MOULD may often be thought of as a winter issue, but it can be just as much of a problem during the summer months – especially if there’s a lot of rain.
July was one of the wettest on record, according to the Met Office, with much of the UK battered by heavy downpours.
All of this while holidaymakers in Europe battled extreme temperature highs.
Unfortunately, there’s little to cheer those at their wits’ end with the wash-out summer, as it doesn’t look as though conditions are going to improve just yet.
Parts of the country are being warned to brace for more strong winds and showers over the next few days.
Endless rain outside, constantly drying clothes inside, and opening windows less often during a summer such as this, can all cause humidity and exacerbate a mould infestation.
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Not only are the black, green or white patches unsightly, but this toxic fuzz can also be harmful to your family’s health.
The good news is, there are steps you can take to reduce the risk of mould growing in your home, according to DIY expert, Jason Phillips from All About Windows.
He’s been a member of Checkatrade for more than eight years.
He told The Sun: “When the air is very moist, condensation will form on walls or ceilings, and this allows mould to grow.
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"Factors that contribute to moisture in the air include poor insulation, rain seeping through cracks in the home, and bad ventilation.”
Given a rainy summer can be a ripe breeding ground for mould, your focus needs to be on controlling moisture and humidity in your home.
Jason said: “If the weather is gloomy or rainy, people are more likely to leave the windows shut, meaning their house or flat is poorly ventilated.
"Wet conditions outside can also result in more people hanging their washing inside, and this can increase the moisture in the air.”
One of the simplest ways to help avoid a mould problem is to ensure a better flow of air.
“A lot of damp issues are the result of poor ventilation,” said the DIY supremo.
“Condensation is the easiest damp problem to fix, and improving the airflow by opening windows is a good first step to take.”
Using an extractor fan can also be helpful.
“Extractor fans remove the moist air from a room,” said Jason.
“They are very useful in maintaining a high-quality indoor air environment.”
At B&Q, you can buy a bathroom extractor fan for less than £20.
Good ventilation in your home will also be a help if you have no choice but to dry your laundry indoors due to persistent downpours.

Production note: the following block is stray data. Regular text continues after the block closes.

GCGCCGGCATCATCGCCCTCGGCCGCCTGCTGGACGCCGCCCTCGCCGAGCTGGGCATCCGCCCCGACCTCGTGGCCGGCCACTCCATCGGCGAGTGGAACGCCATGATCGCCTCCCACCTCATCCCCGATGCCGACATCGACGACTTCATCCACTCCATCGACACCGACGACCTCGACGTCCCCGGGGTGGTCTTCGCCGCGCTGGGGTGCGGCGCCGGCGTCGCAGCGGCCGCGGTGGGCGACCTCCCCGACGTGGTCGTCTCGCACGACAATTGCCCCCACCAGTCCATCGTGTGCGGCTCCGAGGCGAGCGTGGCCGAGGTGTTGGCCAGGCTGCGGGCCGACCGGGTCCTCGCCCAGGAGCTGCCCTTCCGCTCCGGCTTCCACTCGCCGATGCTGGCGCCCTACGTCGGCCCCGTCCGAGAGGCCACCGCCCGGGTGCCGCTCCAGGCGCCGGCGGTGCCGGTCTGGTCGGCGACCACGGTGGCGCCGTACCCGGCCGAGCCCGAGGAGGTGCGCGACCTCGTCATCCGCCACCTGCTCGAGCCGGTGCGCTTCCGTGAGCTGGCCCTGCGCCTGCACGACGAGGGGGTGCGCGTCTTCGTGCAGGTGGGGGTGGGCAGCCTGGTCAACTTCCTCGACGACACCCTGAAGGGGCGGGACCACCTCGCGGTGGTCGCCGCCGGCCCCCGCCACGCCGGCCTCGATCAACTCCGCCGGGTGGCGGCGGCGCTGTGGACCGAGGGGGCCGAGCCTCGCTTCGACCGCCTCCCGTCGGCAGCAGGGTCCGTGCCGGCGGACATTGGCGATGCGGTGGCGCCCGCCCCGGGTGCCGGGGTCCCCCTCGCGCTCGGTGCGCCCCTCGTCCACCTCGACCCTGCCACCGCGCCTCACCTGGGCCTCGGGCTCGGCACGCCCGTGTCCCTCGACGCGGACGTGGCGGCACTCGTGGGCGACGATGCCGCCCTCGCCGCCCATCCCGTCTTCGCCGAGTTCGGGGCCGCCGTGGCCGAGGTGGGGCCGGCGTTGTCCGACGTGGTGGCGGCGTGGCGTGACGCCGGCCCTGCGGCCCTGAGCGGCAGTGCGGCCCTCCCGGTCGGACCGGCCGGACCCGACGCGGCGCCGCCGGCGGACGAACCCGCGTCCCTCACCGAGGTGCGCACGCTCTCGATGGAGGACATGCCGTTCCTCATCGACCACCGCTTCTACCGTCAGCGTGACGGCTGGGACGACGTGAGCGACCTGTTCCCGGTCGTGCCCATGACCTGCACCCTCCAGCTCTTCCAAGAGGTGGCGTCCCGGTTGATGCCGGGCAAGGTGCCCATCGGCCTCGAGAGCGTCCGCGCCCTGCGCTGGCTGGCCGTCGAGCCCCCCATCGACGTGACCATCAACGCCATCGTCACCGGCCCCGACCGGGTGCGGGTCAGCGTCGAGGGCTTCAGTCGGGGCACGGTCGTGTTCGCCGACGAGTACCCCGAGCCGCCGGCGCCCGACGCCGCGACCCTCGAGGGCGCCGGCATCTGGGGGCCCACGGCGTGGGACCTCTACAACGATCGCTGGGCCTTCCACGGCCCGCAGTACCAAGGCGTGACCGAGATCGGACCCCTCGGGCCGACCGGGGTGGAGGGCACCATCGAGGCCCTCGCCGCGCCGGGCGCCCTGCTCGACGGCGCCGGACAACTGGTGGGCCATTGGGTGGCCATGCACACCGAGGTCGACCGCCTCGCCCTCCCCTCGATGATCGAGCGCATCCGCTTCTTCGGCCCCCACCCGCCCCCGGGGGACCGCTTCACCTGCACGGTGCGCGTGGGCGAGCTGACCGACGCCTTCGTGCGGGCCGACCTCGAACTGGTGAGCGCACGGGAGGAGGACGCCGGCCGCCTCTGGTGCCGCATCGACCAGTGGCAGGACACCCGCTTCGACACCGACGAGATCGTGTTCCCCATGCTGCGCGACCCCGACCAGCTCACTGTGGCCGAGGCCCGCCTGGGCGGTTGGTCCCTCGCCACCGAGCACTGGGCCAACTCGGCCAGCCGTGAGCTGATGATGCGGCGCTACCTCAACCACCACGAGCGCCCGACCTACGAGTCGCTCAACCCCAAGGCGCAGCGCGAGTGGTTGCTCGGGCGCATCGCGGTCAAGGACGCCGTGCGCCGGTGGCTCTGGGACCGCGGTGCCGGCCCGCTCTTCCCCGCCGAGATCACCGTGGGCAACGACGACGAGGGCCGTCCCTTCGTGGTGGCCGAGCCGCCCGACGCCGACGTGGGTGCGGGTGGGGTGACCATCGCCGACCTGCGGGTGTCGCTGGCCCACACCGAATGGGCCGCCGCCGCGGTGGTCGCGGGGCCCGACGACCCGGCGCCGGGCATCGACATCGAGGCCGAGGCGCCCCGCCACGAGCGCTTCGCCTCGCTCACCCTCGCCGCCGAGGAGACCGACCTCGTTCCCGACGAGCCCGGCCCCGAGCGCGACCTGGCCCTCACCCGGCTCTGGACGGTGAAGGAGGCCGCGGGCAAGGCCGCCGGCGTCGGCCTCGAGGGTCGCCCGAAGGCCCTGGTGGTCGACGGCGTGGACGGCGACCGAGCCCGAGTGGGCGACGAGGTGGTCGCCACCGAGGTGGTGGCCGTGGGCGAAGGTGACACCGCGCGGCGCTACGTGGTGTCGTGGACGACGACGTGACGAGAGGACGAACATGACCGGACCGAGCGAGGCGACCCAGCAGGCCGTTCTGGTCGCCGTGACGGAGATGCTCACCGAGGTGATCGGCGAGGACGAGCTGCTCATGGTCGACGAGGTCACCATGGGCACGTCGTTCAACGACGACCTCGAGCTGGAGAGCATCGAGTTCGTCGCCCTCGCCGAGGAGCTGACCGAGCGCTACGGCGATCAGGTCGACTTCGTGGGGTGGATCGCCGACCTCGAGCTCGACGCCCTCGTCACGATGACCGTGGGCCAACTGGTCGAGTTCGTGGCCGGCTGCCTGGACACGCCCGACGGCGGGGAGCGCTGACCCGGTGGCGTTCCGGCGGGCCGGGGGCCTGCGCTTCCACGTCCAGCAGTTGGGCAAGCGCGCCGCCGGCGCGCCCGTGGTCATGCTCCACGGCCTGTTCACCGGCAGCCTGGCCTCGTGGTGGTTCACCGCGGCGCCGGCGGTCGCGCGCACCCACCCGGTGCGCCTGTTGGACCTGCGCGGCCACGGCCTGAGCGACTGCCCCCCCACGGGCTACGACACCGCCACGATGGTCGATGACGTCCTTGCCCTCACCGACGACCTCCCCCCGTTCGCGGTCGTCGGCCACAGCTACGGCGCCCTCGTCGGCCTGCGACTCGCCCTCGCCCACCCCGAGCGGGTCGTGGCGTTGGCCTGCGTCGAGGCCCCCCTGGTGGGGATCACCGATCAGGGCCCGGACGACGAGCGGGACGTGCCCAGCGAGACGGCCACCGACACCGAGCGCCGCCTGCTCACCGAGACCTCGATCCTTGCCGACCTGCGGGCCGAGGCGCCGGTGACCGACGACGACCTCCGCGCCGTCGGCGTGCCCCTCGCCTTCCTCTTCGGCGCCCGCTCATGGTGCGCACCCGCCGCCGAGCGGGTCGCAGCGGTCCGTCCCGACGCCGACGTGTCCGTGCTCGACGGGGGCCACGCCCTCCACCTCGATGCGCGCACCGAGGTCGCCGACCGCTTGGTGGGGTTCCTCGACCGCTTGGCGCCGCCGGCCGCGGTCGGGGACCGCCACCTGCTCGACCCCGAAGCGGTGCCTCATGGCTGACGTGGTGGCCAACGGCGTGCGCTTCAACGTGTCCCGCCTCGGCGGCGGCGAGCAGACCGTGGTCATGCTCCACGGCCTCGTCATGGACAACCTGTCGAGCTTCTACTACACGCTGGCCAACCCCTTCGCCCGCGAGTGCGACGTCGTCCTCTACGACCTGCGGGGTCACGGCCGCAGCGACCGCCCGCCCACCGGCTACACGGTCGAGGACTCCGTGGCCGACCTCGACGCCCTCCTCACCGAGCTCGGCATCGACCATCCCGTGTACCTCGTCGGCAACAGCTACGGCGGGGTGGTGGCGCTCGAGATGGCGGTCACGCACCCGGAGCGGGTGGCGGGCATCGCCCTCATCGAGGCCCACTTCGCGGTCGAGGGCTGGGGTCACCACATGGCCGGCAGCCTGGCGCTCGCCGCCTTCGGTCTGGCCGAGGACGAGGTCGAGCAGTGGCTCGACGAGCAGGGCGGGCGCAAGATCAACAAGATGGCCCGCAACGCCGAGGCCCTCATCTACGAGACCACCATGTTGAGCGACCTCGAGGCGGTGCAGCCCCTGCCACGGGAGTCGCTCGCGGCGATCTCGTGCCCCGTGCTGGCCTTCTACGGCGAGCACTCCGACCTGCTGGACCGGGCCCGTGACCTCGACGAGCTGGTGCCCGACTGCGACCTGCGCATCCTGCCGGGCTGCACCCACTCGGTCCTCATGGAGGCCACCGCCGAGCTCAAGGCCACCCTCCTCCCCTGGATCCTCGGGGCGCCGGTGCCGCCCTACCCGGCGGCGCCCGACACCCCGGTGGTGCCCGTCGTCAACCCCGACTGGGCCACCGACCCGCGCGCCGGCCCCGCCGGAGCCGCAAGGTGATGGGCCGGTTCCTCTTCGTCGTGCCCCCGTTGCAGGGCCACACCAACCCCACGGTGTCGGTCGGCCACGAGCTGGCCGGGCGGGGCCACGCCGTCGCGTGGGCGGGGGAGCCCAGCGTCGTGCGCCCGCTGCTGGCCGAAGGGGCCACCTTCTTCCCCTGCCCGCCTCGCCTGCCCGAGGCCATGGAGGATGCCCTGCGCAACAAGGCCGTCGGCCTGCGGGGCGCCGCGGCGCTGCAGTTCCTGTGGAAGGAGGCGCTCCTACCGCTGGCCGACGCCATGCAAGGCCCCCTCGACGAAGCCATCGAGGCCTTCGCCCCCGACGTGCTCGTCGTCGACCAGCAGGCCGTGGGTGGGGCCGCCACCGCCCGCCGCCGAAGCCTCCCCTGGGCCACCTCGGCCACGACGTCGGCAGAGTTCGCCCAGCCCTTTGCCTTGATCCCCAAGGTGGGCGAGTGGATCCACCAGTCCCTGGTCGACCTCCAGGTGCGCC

Better still, use an airer – or even a heated airer.
Both are cheaper alternatives to using a costly tumble dryer.
Figures from uSwitch show that while a 3kw tumble dryer would cost about 90p for a one-hour cycle, a 0.3kw heated clothes rack can cost as little as 72p to run for eight hours.
At Asda, you can pick up a heated airer for under £50.
According to Jason, if left untreated, wooden window frames are at risk of being repeatedly exposed to moisture, and this can trigger the growth of mould.
He said: “Wooden frames are more vulnerable to mould and moisture damage, and over time, they could end up rotting.
"This, in turn, can threaten the stability and security of your windows.”
If you need to get wooden frames repaired, you could be looking at a bill of £172, according to Checkatrade.
Jason said: “These kinds of frames are commonly replaced with lower-maintenance vinyl, aluminium, or composite wood which resists moisture and rot.”
If you have plastic or uPVC window-frames and want to get rid of mould, there’s a cheap fix that you can try, using items you are likely to already have at home.
Jason said: “You can make your own mould spray by mixing up a solution of white vinegar and water.”
On Amazon, you can buy a five-litre bottle of white vinegar for around £6.
“Put it into a bottle and spray it onto your frames,” said the window whizz.
“Leave it to soak in, then wipe down with a soft microfibre cloth soaked in warm water.”
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Acting fast is the best plan of attack to prevent further growth.
Jason added: “If your home-made mould spray isn’t strong enough to do the job, look at using a specialist uPVC product, such as HG uPVC cleaner, which you can find for less than £7 at B&Q, or Dirtbusters uPVC and conservatory cleaner, costing £14, also at B&Q.”
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